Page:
It is now alleged that the KLCDA's objection to this road was what triggered the move to dilute and eventually kill the institution. Dr Ramachandra reminds that it was during the minor irrigation department's control that the problems of Varthur and Bellandur lakes worsened.

Unless there is a widespread campaign to restore its status, the KLCDA is practically finished. Its Chief Executive Officer, Seema Garg says the Authority now does not even exist technically as the KLCDA Act itself stands repealed. "We are waiting for a formal government order. Only the handing over process has to happen," she informs.

KLCDA's citizen connect

This is a sad end for an institution that had made that rare connection with the citizenry. The Authority had attended to over 100 lakes-related complaints since its inception. A Detailed Project Report (DPR) for rejuvenation of four lakes was being examined by technical panels. On its immediate agenda were the Nagawara, Hebbal, Agara and K R Puram lakes. The Agara lake was cleaned up and rejuvenated recently.

Spearheading the campaign for the rejuvenation of Varthur lake, the Whitefield Rising (WR) members acknowledge the Authority's work. "KLCDA was progressing towards some kind of meaningful ownership of all lakes in this area. It had given blanket approval for the lake's rejuvenation through public-private partnership. A DPR was recently submitted. Now with the new authority, DPR approval will be tough. Imagine going to KTCDA, a body which oversees 3,600 water bodies across the State. Do you think they will have the time?" wonders WR member Nitya Ramakrishnan.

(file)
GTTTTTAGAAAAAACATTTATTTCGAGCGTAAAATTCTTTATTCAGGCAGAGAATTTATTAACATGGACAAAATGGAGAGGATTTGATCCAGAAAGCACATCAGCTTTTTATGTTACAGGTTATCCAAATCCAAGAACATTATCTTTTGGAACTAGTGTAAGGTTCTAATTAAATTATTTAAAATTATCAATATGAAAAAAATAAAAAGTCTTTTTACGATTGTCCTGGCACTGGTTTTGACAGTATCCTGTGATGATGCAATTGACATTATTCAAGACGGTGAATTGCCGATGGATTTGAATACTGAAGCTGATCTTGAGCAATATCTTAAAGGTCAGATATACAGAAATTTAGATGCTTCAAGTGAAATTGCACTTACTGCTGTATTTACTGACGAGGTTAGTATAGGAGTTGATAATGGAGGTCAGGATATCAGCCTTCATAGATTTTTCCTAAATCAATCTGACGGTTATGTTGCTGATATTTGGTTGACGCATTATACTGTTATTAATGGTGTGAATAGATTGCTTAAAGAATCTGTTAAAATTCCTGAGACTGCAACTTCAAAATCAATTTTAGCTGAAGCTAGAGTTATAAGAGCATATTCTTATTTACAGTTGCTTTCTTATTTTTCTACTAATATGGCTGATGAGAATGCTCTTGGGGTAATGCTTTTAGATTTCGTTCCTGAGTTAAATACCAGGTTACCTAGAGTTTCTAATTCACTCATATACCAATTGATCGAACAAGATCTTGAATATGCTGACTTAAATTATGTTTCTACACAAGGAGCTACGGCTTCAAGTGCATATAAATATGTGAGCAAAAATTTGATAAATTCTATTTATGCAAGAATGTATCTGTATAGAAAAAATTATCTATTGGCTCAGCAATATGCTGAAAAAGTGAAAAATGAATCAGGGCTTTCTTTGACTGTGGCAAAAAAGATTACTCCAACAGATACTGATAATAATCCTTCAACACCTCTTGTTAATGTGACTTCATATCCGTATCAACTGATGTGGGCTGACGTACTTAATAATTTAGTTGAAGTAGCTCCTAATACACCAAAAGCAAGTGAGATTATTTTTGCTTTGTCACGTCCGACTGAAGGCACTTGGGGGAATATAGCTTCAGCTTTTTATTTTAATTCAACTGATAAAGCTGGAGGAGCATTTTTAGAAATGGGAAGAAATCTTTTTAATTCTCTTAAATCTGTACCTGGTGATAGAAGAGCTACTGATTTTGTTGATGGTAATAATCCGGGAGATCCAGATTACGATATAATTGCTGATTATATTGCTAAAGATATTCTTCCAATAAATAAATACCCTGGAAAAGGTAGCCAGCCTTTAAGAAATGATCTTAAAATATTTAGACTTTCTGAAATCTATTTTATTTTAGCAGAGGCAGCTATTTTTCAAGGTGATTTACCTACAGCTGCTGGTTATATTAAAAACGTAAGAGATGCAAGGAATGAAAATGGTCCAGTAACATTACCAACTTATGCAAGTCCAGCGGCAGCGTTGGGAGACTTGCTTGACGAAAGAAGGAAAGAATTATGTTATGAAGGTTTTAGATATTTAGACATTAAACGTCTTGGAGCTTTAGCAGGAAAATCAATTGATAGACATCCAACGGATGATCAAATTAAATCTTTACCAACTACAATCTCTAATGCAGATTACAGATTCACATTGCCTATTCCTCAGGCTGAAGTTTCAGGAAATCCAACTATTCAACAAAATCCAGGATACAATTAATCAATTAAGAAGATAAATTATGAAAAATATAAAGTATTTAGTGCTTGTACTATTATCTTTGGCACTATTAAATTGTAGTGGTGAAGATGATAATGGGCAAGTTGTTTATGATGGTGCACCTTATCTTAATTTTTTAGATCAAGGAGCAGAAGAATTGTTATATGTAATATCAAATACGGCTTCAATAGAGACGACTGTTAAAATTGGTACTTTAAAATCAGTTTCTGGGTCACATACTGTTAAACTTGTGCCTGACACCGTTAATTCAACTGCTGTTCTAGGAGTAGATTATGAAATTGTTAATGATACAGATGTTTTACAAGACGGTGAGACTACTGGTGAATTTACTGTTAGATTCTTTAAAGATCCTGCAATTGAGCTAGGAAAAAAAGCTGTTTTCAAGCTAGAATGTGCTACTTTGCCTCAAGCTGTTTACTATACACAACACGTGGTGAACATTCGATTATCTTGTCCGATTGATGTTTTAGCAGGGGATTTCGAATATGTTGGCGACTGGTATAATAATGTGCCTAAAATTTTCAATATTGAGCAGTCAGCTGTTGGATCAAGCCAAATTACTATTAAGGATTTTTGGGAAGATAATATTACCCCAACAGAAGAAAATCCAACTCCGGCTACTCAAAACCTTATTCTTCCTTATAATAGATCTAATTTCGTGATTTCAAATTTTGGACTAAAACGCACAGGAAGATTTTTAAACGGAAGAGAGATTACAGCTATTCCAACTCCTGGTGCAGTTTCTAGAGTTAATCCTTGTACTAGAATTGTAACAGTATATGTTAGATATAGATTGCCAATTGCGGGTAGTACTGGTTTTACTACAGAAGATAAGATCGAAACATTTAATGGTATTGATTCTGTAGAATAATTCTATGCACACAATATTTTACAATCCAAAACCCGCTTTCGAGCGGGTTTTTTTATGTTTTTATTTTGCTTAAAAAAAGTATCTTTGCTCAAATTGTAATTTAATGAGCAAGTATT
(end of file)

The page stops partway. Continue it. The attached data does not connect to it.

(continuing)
Lakes as tanks

By shifting control of the lakes to KTCDA, she says the lakes will now be considered as tanks. "Rulings of the National Green Tribunal (NGT) will now not apply. There is a dramatic difference. If lakes under KLCDA are encroached, there were criminal and punitive actions. This goes away when they come under KTCDA," she explains.

Active citizen's engagement could be another casualty of the shift. Take, for instance, the recent frothing of the Varthur lake. A vigilant Whitefield Rising has kept the authorities on their toes by highlighting the development through different channels. Explains another WR member, Pravir Bagrodia: "Whenever it rains, the froth returns within two days. This is a byproduct of the contamination that has been going on. The scenario is worsening day by day."

Ownership confusion

Minor Irrigation Department officials insist that local bodies such as the Bruhath Bengaluru Mahanagara Palike (BBMP) and Bangalore Development Authority (BDA) will remain the custodians of the city lakes. But there is no clarity on this. Says M A Khan, chairperson of the Varthur-based K K School, "Till last year, they said the lake was under BDA. Now we hear it is with Minor Irrigation. Every year, they seem to be changing ownership."

The revenue department, says Dr Ramachandra, is the actual owner of the lakes. Ultimately, he adds, this fragmented governance will optimise the gains for the bureaucracy. Therein lies the tragedy with a deliberate, mischievous twist.

(Photos by Jishnu EN)